Jump to Navigation
Jump to Content

O'Neil v. Picillo

Citation: 18 ELR 20893
No. No. 83-0787P, 682 F. Supp. 706/(D.R.I., 03/08/1988) Ruling on merits

The court holds three of five generator defendants jointly and severally liable under the Comprehensive Environmental Response, Compensation, and Liability Act (CERCLA) for state response costs at a hazardous waste disposal site. The court first holds that it has jurisdiction over nonresident defendants because those defendants have the requisite minimum contacts with Rhode Island. Shipments of hazardous wastes into Rhode Island by transporters were sufficient contacts because the defendants placed their hazardous wastes in a stream of commerce that they should have known could include Rhode Island. The court holds that jurisdiction does not require any additional conduct because Rhode Island's interest in adjudicating this case is compelling. The injury occurred to land within the state, the state has spent money to protect that land, and the state has a strong interest in adjudicating injuries caused by inherently dangerous substances. The defendants also must reasonably anticipate being sued in any state in which their hazardous substances are found, because their industry is nationally regulated. Finally, the state can only obtain convenient and effective relief if it sues all the defendants in one forum.

Turning to the liability issues, the court holds defendant Rohm & Haas Company jointly and severally liable. Although Rohm & Haas took numerous precautions regarding its waste disposal and never consigned any waste to Rhode Island, some of its hazardous waste was nevertheless found at the site. The court holds Exxon Research and Engineering Company not liable because the state failed to prove that the Exxon materials found at the site were hazardous under CERCLA. The court holds American Cyanamid Company jointly and severally liable. Although American Cyanamid took numerous precautions regarding its waste disposal, some of its hazardous waste was nevertheless found at the site. The court holds Olin Corporation not liable because the state failed to prove that the Olin materials found at the site were hazardous under CERCLA. The court holds Hydron Laboratories, Inc., jointly and severally liable. Its hazardous wastes have not contributed to the existing contamination, because most of its barrels are intact and the others have leaked only a few drops through pin holes. However, these barrels still pose a threat of release.

The court next refuses to apportion liability, holding that the injury is indivisible. Although the site cleanup proceeded in four stages, this does not make the underlying injury divisible into four parts. In addition, defendants' liability is not limited to those injuries caused by their own hazardous substances. The harm also cannot be apportioned on a volumetric basis. The wastes at the site have different toxicity and migration potentials, so it is impossible to determine which wastes contributed in what ways to the existing and threatened releases. The court holds that issues of fairness and equitable apportionment of damages may properly be considered in a separate action for contribution. The government's immediate recovery of response costs will further prompt response action.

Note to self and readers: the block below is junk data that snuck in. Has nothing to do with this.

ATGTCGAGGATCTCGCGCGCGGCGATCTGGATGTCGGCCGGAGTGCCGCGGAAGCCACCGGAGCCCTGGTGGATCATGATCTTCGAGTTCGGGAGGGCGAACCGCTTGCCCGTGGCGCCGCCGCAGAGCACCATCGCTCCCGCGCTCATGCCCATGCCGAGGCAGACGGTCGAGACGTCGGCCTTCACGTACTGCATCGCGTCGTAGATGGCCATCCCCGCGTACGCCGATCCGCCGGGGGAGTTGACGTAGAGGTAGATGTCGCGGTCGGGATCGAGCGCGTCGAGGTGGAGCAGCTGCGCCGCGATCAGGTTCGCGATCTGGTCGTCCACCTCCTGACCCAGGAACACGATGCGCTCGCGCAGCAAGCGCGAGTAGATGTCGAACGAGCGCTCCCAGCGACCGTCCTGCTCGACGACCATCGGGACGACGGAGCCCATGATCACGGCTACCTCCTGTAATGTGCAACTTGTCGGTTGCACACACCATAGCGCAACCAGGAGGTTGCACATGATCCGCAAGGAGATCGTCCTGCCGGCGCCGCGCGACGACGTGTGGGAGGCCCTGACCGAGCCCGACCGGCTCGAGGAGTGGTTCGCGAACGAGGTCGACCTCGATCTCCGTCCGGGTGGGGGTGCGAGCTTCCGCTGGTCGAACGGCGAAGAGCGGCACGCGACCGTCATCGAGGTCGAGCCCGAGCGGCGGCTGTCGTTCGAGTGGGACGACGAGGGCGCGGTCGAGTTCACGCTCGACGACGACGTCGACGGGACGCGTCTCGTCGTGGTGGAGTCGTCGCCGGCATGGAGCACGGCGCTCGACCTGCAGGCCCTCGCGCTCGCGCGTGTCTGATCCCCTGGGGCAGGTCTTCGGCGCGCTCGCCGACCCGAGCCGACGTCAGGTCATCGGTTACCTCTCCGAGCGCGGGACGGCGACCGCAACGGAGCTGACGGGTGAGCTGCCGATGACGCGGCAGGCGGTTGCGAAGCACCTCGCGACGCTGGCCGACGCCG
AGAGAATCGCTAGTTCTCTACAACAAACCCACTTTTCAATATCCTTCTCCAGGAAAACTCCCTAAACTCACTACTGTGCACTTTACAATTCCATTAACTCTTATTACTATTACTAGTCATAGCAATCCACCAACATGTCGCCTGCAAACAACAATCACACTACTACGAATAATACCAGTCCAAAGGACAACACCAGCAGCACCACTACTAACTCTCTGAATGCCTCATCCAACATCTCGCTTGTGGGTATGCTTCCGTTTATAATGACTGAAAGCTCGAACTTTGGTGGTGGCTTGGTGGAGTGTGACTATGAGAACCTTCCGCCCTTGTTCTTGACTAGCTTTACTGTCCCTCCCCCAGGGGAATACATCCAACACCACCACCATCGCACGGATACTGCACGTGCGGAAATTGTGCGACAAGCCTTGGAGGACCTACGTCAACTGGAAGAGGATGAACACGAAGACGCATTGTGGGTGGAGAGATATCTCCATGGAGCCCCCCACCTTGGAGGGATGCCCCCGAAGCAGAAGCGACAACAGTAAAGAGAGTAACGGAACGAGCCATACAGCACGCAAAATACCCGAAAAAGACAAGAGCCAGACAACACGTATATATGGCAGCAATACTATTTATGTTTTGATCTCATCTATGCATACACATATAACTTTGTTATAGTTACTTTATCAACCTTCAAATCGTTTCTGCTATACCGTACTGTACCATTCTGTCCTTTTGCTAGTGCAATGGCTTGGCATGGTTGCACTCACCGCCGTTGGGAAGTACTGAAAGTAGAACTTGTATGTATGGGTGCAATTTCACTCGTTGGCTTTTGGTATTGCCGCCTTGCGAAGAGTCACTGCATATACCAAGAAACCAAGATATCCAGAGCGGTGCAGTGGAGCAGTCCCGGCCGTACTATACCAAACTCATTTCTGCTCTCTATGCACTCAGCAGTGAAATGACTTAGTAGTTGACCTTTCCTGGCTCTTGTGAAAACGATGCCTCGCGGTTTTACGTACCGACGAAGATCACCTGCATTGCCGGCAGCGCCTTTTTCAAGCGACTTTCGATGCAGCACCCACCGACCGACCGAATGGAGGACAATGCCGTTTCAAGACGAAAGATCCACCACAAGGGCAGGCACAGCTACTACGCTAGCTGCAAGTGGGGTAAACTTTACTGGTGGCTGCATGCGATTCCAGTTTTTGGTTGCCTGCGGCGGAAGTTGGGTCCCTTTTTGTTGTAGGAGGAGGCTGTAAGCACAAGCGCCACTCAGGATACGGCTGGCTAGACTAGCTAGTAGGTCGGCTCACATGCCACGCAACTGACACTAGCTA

The court rejects several proffered defenses. It holds that the doctrine of unclean hands does not bar the state from recovering its response costs. Although the state's contractor for the first stage of cleanup may have kept inadequate records and used improper removal methods that caused excess spillage, this does not soil the state's hands enough to bar its action. The court bases this holding both on a balancing of the equities between the parties and on the principle that a plaintiff's mere negligence is insufficient to bar relief on grounds of unclean hands. The court next holds that CERCLA's third-party defense does not apply. The defendants have not proven that a totally unrelated third party was the sole cause of the release; the disposers with whom the defendants contracted may have been responsible. The court next holds that the defendants have not proven that the state's cleanup actions were inconsistent with the National Contingency Plan (NCP). The defendants have not shown that specific state actions were not cost-effective or that those actions resulted in identifiable excess costs. Finally, the court holds that due process allows liability for response costs incurred prior to CERCLA's enactment.

The court next holds that the total liability for past response costs must be reduced by the amount of the state's cash settlements with other parties. However, the court holds that this liability may not be reduced by the value of the settlors' commitments to conduct future remedial actions, because this settlement is irrelevant to past remedial costs. Finally, the court issues a declaratory judgment that the three liable defendants are also jointly and severally liable for all future state response costs not inconsistent with the NCP.

[Related opinions are published at 15 ELR 20426, 16 ELR 20331, and 17 ELR 20629.]

Counsel for Plaintiff
Gary Powers, Ass't Attorney General
72 Pine St., Providence RI 02903
(401) 274-4400

Counsel for Defendants
James H. Russell
Naker & Hostetler
13th Fl., Barnett Plaza, P.O. Box 112, Orlando FL 32802
(305) 841-1111